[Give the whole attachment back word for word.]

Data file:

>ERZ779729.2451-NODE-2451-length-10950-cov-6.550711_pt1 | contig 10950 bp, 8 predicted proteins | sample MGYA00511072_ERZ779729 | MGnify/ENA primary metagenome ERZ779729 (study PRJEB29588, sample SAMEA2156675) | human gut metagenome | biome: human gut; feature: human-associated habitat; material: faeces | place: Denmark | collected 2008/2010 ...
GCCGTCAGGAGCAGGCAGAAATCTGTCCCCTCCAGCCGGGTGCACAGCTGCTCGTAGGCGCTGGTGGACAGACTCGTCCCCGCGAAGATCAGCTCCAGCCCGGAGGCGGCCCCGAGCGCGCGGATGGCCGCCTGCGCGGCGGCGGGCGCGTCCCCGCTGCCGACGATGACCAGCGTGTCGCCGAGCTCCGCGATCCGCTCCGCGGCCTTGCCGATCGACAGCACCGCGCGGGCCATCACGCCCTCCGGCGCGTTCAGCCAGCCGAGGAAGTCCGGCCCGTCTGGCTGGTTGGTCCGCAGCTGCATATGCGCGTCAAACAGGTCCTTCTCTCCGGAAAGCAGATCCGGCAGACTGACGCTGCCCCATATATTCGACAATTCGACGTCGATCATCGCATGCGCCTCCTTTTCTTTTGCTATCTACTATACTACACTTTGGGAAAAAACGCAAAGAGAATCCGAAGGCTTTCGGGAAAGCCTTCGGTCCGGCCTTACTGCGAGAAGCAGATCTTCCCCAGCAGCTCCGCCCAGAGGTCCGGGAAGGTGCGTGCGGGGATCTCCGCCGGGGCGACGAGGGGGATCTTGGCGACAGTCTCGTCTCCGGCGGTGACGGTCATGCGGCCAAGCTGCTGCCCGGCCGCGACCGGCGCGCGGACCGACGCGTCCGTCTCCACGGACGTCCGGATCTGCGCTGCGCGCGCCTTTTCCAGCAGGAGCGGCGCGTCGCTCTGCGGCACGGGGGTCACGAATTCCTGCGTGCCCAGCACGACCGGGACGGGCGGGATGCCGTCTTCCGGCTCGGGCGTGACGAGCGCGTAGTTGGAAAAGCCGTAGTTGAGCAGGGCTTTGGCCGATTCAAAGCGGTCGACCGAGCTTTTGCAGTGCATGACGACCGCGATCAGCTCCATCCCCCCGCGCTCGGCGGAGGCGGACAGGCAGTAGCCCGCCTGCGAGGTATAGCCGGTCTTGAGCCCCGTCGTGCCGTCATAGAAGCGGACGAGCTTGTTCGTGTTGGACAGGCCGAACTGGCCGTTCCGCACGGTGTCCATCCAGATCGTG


>ERZ779729.2451-NODE-2451-length-10950-cov-6.550711_pt1 | contig 10950 bp, 8 predicted proteins | sample MGYA00511072_ERZ779729 | MGnify/ENA primary metagenome ERZ779729 (study PRJEB29588, sample SAMEA2156675) | human gut metagenome | biome: human gut; feature: human-associated habitat; material: faeces | place: Denmark | collected 2008/2010 ...
GCCGTCAGGAGCAGGCAGAAATCTGTCCCCTCCAGCCGGGTGCACAGCTGCTCGTAGGCGCTGGTGGACAGACTCGTCCCCGCGAAGATCAGCTCCAGCCCGGAGGCGGCCCCGAGCGCGCGGATGGCCGCCTGCGCGGCGGCGGGCGCGTCCCCGCTGCCGACGATGACCAGCGTGTCGCCGAGCTCCGCGATCCGCTCCGCGGCCTTGCCGATCGACAGCACCGCGCGGGCCATCACGCCCTCCGGCGCGTTCAGCCAGCCGAGGAAGTCCGGCCCGTCTGGCTGGTTGGTCCGCAGCTGCATATGCGCGTCAAACAGGTCCTTCTCTCCGGAAAGCAGATCCGGCAGACTGACGCTGCCCCATATATTCGACAATTCGACGTCGATCATCGCATGCGCCTCCTTTTCTTTTGCTATCTACTATACTACACTTTGGGAAAAAACGCAAAGAGAATCCGAAGGCTTTCGGGAAAGCCTTCGGTCCGGCCTTACTGCGAGAAGCAGATCTTCCCCAGCAGCTCCGCCCAGAGGTCCGGGAAGGTGCGTGCGGGGATCTCCGCCGGGGCGACGAGGGGGATCTTGGCGACAGTCTCGTCTCCGGCGGTGACGGTCATGCGGCCAAGCTGCTGCCCGGCCGCGACCGGCGCGCGGACCGACGCGTCCGTCTCCACGGACGTCCGGATCTGCGCTGCGCGCGCCTTTTCCAGCAGGAGCGGCGCGTCGCTCTGCGGCACGGGGGTCACGAATTCCTGCGTGCCCAGCACGACCGGGACGGGCGGGATGCCGTCTTCCGGCTCGGGCGTGACGAGCGCGTAGTTGGAAAAGCCGTAGTTGAGCAGGGCTTTGGCCGATTCAAAGCGGTCGACCGAGCTTTTGCAGTGCATGACGACCGCGATCAGCTCCATCCCCCCGCGCTCGGCGGAGGCGGACAGGCAGTAGCCCGCCTGCGAGGTATAGCCGGTCTTGAGCCCCGTCGTGCCGTCATAGAAGCGGACGAGCTTGTTCGTGTTGGACAGGCCGAACTGGCCGTTCCGCACGGTGTCCATCCAGATCGTG